The cultivation of sugarcane for production of cane sugar first started in New Guinea and India. Cane sugar came to Venice and other European ports in the Middle Ages. Christopher Columbus took sugar to Haiti and the New World in 1493. Through the 18th century, the production of sugar from sugar beets increased strongly. From both these plants we can extract sucrose, a disaccharide consisting of equal parts glucose and fructose, which is used as table sugar in ordinary households. Later, when a method was found to process starch into glucose (corn syrup), the consumption of sugar increased significantly, especially as a sweetener in processed foods.

In 1970, a Japanese research team succeeded in turning starch into glucose and more than 50 % fructose (high fructose corn syrup, HFCS) (8). This represented a breakthrough for the addition of sugar to processed foods, and accounts for most of the daily intake of fructose in the US (9). Compared to glucose, fructose is sweeter, cheaper, more soluble at low temperatures and more stable. Fruit sugar is currently the most frequently used natural sweetener in foods and beverages, and accounts for more than 40 % of all caloric sweeteners added to processed foods and beverages. In the period from 1970 to 1990, the consumption of HFCS increased by more than one thousand per cent, which is considerably more than the change in the intake of other foods (10). In industrialized countries there is a correlation between an increased intake of fruit sugar and increased prevalence of hypertension, obesity, metabolic syndrome, diabetes, renal failure and cardiovascular disease (9). Fruits, and especially vegetables, account for a very minor proportion of the daily intake of fruit sugar.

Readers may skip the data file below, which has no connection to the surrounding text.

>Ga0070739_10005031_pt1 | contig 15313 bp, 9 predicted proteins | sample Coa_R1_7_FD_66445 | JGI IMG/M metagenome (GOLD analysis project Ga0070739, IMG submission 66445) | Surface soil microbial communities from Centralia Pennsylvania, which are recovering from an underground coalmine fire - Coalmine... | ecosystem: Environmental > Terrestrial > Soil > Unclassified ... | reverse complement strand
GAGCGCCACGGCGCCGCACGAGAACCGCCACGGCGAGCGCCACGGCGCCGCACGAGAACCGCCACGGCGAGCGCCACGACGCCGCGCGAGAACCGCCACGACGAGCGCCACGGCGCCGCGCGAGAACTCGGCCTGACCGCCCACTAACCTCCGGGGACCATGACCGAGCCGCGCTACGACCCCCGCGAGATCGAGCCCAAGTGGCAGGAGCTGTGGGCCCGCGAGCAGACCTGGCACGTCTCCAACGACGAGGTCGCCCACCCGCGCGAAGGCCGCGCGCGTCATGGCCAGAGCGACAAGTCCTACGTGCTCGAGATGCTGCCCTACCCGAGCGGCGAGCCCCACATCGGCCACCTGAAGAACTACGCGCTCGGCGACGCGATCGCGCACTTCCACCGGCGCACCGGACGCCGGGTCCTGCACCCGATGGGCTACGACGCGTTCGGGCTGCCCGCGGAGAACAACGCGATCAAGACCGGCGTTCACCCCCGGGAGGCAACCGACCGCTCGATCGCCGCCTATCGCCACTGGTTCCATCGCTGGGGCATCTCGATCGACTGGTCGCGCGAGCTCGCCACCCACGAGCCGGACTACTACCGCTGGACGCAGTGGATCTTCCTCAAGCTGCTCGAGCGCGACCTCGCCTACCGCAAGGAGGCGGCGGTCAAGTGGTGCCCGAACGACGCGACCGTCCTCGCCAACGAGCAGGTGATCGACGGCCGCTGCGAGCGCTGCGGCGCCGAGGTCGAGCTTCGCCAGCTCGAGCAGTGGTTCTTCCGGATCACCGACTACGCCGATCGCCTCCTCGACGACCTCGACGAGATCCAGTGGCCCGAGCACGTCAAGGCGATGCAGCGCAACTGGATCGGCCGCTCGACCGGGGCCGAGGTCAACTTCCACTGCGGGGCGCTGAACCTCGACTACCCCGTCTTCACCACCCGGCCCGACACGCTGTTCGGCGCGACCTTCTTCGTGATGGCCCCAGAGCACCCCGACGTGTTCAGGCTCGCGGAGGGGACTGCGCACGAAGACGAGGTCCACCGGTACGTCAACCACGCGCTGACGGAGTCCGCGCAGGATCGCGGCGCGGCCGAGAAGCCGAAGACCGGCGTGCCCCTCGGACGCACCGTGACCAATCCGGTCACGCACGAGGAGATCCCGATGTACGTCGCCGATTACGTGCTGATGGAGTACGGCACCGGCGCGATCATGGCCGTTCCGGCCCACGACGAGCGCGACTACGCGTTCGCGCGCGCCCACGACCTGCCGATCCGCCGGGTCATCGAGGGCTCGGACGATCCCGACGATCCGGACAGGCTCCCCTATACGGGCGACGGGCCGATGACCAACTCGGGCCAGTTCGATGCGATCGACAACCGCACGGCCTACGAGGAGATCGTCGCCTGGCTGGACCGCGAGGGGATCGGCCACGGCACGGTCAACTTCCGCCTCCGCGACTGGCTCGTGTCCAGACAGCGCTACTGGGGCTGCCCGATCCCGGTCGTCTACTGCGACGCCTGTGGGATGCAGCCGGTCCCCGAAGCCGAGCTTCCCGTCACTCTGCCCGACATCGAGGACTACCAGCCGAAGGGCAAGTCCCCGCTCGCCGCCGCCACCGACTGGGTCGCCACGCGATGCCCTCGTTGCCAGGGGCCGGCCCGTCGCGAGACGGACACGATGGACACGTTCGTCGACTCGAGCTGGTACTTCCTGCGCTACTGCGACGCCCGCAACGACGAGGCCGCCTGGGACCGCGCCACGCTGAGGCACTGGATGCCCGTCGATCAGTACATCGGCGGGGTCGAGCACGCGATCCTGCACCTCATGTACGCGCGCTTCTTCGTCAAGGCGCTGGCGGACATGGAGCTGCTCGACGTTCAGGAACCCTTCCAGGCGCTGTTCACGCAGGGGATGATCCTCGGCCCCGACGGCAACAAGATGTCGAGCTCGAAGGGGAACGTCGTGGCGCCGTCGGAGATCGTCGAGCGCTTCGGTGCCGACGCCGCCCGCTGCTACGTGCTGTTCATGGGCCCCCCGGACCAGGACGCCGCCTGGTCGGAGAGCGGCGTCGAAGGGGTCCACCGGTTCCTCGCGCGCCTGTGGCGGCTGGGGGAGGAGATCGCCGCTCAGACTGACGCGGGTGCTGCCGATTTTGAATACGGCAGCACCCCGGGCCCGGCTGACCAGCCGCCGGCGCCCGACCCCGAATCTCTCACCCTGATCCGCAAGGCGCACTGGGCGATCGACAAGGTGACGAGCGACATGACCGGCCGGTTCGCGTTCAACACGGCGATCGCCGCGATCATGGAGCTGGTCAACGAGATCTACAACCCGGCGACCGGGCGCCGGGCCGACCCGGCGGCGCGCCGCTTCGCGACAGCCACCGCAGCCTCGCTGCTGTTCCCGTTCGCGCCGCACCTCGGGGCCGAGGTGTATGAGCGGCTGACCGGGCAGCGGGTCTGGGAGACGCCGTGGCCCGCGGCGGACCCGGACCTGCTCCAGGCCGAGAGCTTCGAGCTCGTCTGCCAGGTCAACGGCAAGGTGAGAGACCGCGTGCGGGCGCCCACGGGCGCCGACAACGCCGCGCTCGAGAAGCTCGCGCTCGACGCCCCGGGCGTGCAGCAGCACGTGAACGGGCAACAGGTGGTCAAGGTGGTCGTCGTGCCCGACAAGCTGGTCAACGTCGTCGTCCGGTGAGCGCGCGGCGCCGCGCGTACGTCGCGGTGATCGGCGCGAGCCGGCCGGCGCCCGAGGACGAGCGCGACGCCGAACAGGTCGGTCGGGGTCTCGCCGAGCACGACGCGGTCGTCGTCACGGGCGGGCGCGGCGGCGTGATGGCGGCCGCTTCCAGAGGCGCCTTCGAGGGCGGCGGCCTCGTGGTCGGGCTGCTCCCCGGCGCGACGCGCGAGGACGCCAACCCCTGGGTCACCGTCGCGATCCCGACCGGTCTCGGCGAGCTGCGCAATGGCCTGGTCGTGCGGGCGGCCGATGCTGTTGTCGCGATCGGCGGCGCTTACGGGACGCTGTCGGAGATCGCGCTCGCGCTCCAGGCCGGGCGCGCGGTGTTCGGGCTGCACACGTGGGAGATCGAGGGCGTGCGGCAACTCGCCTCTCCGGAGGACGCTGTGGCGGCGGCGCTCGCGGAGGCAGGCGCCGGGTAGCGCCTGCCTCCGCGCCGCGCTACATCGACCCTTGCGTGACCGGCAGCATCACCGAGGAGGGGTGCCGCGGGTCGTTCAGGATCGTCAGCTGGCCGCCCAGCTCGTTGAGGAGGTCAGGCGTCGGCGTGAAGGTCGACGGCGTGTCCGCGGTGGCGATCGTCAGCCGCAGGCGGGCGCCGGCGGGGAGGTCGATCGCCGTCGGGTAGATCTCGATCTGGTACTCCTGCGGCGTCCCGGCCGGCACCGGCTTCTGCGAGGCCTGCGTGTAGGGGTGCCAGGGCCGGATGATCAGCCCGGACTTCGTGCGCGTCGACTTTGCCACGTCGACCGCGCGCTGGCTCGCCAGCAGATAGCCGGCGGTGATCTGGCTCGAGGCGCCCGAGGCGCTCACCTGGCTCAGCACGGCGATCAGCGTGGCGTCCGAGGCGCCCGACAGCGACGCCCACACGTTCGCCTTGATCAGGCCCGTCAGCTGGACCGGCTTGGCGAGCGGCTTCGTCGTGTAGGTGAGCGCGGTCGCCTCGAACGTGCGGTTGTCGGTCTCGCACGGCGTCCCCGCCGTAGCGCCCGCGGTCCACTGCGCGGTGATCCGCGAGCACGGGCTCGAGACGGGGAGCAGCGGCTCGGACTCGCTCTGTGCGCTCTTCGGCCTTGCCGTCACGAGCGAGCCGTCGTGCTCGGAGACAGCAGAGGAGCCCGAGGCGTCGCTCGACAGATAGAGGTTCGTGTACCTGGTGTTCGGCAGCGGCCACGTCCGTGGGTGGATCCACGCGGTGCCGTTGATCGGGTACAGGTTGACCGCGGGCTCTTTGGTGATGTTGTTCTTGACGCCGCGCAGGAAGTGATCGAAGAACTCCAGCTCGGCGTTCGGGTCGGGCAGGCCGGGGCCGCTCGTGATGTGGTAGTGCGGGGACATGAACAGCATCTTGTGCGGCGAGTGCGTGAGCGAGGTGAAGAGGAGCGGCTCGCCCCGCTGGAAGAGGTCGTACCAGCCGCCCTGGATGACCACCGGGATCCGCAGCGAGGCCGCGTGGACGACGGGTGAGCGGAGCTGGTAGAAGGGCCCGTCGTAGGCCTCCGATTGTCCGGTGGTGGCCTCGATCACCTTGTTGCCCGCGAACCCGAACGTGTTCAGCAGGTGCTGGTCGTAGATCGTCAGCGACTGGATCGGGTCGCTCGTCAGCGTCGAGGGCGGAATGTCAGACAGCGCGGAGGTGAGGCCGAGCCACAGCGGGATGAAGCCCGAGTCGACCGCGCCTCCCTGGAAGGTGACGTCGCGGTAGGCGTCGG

Metabolizing fructose

In Norway, fructose as a foodstuff has not been examined by The Norwegian Food Safety Authority. The amount of fructose in Norwegian foodstuffs is not declared, nor is there any obligation to do so. Some nutritionists have recommended that glucose should be replaced by fructose, since fructose is considered not to stimulate the production of insulin and has a lower «glycemic index», leading to less obesity.